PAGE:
What About Women?Adapted from chapter 12, What About Women? A Spirit-to-spirit Exposé, © 2013 Deborah P. Brunt. All rights reserved.

Changes That Heal by Henry Cloud (Zondervan, 1990, 1992), Mobipocket Edition March 2009.

Other posts in The ‘Adulthood’ Dilemma series:
#1 – Case of the battered boundaries
#2 – Prolonged infancies

Look inside What About Women? A Spirit-to-spirit Exposé
What About Women? webpage

Case of the battered boundaries

The ‘Adulthood’ Dilemma series – #1.
Adapted from What About Women? A Spirit-to-spirit Exposé.

© Tammy McGary

© Tammy McGary

I could write a book about boundaries. Oh wait! Someone already did. I read the book several years ago, desperate for help.

If you missed it, Boundaries, by Henry Cloud and John Townsend, teaches that people have boundaries, just as surely as property does. Property boundaries mark where one parcel ends and another begins. Personal boundaries mark where one person ends and another begins.

People dispute property boundaries all the time. People challenge personal boundaries too. Typically, the biggest disputes over personal boundaries involve two types of people:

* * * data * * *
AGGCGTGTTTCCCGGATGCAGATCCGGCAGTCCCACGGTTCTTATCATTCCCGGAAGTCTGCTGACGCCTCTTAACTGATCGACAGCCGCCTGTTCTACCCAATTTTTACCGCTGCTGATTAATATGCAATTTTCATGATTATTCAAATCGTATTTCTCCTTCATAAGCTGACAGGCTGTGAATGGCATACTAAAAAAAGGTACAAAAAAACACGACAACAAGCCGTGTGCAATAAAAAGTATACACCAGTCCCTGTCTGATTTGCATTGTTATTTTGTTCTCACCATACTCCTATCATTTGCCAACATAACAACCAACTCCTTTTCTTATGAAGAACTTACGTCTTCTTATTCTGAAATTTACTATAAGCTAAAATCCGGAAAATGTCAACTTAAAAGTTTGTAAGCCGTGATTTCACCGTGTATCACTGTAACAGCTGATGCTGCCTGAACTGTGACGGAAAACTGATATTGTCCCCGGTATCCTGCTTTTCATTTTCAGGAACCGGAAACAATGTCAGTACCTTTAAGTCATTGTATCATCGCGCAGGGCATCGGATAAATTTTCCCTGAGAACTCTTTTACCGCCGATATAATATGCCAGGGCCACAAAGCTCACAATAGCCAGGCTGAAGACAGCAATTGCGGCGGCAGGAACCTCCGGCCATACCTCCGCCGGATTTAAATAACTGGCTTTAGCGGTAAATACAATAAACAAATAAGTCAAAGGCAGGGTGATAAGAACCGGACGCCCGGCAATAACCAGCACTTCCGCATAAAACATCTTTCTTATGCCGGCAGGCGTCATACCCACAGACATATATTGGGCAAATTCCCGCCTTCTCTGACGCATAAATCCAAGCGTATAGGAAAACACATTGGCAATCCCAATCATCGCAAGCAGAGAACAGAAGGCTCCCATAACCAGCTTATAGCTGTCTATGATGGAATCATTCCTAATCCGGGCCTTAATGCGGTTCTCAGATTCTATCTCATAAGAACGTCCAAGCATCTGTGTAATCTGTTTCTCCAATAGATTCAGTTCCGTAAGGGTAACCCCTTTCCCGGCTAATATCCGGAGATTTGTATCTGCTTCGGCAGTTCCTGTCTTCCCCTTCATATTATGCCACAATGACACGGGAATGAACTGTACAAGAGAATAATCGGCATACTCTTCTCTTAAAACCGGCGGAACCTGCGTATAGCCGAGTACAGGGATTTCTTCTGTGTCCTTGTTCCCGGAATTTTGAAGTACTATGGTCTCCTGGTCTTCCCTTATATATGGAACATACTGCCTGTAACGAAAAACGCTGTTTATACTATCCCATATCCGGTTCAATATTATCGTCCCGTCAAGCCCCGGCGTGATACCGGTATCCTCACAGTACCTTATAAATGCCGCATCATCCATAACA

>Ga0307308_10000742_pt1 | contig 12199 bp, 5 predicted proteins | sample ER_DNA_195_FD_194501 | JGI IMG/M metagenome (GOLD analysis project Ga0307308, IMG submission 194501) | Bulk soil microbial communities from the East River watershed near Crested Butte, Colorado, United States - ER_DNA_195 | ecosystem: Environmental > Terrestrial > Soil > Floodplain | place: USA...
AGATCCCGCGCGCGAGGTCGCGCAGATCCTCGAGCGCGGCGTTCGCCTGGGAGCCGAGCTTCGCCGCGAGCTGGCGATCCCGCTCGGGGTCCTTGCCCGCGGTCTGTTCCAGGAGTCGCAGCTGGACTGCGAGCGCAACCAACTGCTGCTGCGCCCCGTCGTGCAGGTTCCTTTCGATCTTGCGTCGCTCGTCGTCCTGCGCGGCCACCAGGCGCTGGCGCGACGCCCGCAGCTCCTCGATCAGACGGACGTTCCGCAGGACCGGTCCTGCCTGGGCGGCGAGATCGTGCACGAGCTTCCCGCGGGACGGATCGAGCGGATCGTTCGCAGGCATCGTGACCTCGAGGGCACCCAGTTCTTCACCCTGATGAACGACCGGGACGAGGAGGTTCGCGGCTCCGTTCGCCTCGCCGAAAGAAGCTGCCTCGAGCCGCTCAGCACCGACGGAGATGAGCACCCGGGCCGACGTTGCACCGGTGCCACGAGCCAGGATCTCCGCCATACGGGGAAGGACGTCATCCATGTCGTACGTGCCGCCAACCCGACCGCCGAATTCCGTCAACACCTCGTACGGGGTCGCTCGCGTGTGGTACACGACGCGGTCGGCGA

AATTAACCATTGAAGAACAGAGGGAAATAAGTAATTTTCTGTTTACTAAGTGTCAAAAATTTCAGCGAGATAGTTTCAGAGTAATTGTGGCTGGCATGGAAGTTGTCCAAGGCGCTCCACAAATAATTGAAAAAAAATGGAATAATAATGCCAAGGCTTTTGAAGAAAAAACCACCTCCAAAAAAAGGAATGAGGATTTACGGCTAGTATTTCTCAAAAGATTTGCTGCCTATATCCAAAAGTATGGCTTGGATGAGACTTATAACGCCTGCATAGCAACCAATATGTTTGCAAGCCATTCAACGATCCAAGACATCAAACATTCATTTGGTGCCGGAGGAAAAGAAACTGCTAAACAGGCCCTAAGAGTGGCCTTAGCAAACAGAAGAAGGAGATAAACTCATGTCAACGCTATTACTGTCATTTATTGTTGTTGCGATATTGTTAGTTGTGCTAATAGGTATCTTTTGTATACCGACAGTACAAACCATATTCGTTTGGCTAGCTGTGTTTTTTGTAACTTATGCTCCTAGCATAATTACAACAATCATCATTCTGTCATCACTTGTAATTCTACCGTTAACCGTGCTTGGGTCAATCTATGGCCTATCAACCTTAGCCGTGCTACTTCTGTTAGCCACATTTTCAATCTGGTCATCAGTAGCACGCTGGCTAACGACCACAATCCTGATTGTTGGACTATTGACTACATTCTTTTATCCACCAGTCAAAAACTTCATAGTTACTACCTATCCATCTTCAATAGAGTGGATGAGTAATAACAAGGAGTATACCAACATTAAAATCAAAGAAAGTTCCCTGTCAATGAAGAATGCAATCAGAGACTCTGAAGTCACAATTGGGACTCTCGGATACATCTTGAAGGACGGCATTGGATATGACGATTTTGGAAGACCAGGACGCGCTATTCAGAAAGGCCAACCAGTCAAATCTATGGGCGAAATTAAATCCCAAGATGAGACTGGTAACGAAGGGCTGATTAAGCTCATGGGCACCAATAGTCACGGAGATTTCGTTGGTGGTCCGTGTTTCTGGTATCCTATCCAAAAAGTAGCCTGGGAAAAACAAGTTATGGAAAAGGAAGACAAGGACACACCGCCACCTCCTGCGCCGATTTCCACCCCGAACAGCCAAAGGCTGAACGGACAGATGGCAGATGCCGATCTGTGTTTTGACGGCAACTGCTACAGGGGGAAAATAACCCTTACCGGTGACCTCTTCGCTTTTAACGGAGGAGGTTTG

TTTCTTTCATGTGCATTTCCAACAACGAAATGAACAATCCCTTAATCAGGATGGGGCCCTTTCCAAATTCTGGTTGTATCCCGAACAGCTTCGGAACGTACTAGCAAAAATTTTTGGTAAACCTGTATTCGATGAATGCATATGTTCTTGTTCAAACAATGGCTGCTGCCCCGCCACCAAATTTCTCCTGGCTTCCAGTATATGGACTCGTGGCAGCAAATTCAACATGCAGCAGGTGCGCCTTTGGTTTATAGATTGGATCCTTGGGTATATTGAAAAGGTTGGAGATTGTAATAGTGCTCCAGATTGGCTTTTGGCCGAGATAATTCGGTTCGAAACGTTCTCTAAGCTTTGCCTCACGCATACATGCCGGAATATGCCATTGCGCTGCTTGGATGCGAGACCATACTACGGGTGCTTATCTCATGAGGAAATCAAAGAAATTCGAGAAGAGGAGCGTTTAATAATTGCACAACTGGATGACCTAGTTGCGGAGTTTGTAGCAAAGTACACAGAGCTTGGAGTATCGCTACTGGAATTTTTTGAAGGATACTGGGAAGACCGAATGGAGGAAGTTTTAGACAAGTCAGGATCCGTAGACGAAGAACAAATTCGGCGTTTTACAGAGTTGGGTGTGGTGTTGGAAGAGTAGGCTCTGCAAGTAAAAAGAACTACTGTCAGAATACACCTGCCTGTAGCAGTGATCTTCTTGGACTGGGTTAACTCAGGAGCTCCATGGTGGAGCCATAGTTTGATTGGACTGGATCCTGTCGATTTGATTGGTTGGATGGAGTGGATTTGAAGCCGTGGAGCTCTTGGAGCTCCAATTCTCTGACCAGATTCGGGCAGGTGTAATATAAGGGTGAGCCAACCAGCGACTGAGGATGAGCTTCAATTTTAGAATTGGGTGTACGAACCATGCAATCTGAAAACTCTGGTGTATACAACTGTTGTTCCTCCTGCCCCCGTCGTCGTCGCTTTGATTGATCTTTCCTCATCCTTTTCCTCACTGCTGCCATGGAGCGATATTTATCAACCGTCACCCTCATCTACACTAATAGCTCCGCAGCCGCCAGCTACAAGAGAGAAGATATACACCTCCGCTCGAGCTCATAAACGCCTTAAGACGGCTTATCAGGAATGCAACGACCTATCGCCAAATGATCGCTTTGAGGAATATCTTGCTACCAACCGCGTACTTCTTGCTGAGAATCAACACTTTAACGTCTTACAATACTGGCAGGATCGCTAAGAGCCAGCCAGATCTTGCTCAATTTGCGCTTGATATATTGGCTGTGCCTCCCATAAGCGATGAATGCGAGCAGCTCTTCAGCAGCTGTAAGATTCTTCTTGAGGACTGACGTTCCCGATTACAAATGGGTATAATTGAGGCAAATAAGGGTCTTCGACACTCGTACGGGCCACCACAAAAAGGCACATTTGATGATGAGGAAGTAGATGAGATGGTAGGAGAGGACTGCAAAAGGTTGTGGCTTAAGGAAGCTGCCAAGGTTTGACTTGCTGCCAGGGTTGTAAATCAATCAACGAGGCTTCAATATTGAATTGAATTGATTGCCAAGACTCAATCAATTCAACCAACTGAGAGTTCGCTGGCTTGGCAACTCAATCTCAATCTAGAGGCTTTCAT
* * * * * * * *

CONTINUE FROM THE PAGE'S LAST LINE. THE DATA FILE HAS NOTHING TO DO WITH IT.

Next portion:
• Those who run roughshod over the boundaries of others;
  • Those who let others run roughshod over them – ignoring any boundary they set.

When I read Boundaries, I finished the book still perplexed. According to everything Cloud and Townsend described, I should have been in a good place, boundary-wise. It was my heart’s desire and my practice to honor other people’s boundaries. I also sought to establish healthy limits and was not easily guilted or coerced to let others mow them down.

Yet, something alarming had begun to happen: I would set a healthy boundary. I would identify it clearly and with kindness: “This is what I can do, and will do gladly. This, in good conscience, I cannot.” When tested, I maintained the boundary consistently. Yet in crucial situations, my boundaries were not being honored. Rather, I was pressured without ceasing to take them down.

In every case, the boundary involved a major issue – and a spiritual one. The line drawn marked a place I could not go beyond and still remain obedient to God. But people who should have been loudly encouraging the choice to follow God fully never stopped pushing against it. I faced instant and unrelenting pressure to recant – not just to move my boundary an inch or two, but to renounce it entirely. To stand where God had told me to stand, I had to exert an enormous amount of effort for a very long time.

According to the Boundaries book, that should not have happened. People tend to honor the boundaries of those who maintain them consistently. The boundaries may be tested immediately. But when they hold firm, the testers typically move on to people whose boundaries they can shift at will.